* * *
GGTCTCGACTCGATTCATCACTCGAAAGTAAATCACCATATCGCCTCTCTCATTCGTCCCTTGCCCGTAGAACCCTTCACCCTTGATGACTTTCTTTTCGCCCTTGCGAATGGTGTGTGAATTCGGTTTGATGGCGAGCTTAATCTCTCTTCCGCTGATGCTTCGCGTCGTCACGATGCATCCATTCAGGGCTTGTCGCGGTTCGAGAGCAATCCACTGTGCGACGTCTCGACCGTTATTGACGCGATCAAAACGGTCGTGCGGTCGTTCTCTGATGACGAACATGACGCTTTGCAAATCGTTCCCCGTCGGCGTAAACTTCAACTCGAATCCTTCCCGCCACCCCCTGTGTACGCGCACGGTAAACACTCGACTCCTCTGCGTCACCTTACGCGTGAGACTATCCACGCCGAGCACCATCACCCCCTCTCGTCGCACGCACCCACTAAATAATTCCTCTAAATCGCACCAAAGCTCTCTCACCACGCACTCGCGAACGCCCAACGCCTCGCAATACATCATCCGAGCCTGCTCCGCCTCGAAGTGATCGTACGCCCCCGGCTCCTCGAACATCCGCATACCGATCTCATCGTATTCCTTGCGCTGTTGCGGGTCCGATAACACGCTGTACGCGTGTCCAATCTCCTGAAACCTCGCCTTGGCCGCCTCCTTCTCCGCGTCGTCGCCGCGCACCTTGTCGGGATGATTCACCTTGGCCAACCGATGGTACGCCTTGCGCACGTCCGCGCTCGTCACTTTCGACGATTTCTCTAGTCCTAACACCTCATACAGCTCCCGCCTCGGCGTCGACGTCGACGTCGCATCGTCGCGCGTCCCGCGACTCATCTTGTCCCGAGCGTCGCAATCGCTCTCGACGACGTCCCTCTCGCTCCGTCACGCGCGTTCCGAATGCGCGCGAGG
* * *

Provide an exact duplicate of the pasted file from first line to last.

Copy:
GGTCTCGACTCGATTCATCACTCGAAAGTAAATCACCATATCGCCTCTCTCATTCGTCCCTTGCCCGTAGAACCCTTCACCCTTGATGACTTTCTTTTCGCCCTTGCGAATGGTGTGTGAATTCGGTTTGATGGCGAGCTTAATCTCTCTTCCGCTGATGCTTCGCGTCGTCACGATGCATCCATTCAGGGCTTGTCGCGGTTCGAGAGCAATCCACTGTGCGACGTCTCGACCGTTATTGACGCGATCAAAACGGTCGTGCGGTCGTTCTCTGATGACGAACATGACGCTTTGCAAATCGTTCCCCGTCGGCGTAAACTTCAACTCGAATCCTTCCCGCCACCCCCTGTGTACGCGCACGGTAAACACTCGACTCCTCTGCGTCACCTTACGCGTGAGACTATCCACGCCGAGCACCATCACCCCCTCTCGTCGCACGCACCCACTAAATAATTCCTCTAAATCGCACCAAAGCTCTCTCACCACGCACTCGCGAACGCCCAACGCCTCGCAATACATCATCCGAGCCTGCTCCGCCTCGAAGTGATCGTACGCCCCCGGCTCCTCGAACATCCGCATACCGATCTCATCGTATTCCTTGCGCTGTTGCGGGTCCGATAACACGCTGTACGCGTGTCCAATCTCCTGAAACCTCGCCTTGGCCGCCTCCTTCTCCGCGTCGTCGCCGCGCACCTTGTCGGGATGATTCACCTTGGCCAACCGATGGTACGCCTTGCGCACGTCCGCGCTCGTCACTTTCGACGATTTCTCTAGTCCTAACACCTCATACAGCTCCCGCCTCGGCGTCGACGTCGACGTCGCATCGTCGCGCGTCCCGCGACTCATCTTGTCCCGAGCGTCGCAATCGCTCTCGACGACGTCCCTCTCGCTCCGTCACGCGCGTTCCGAATGCGCGCGAGG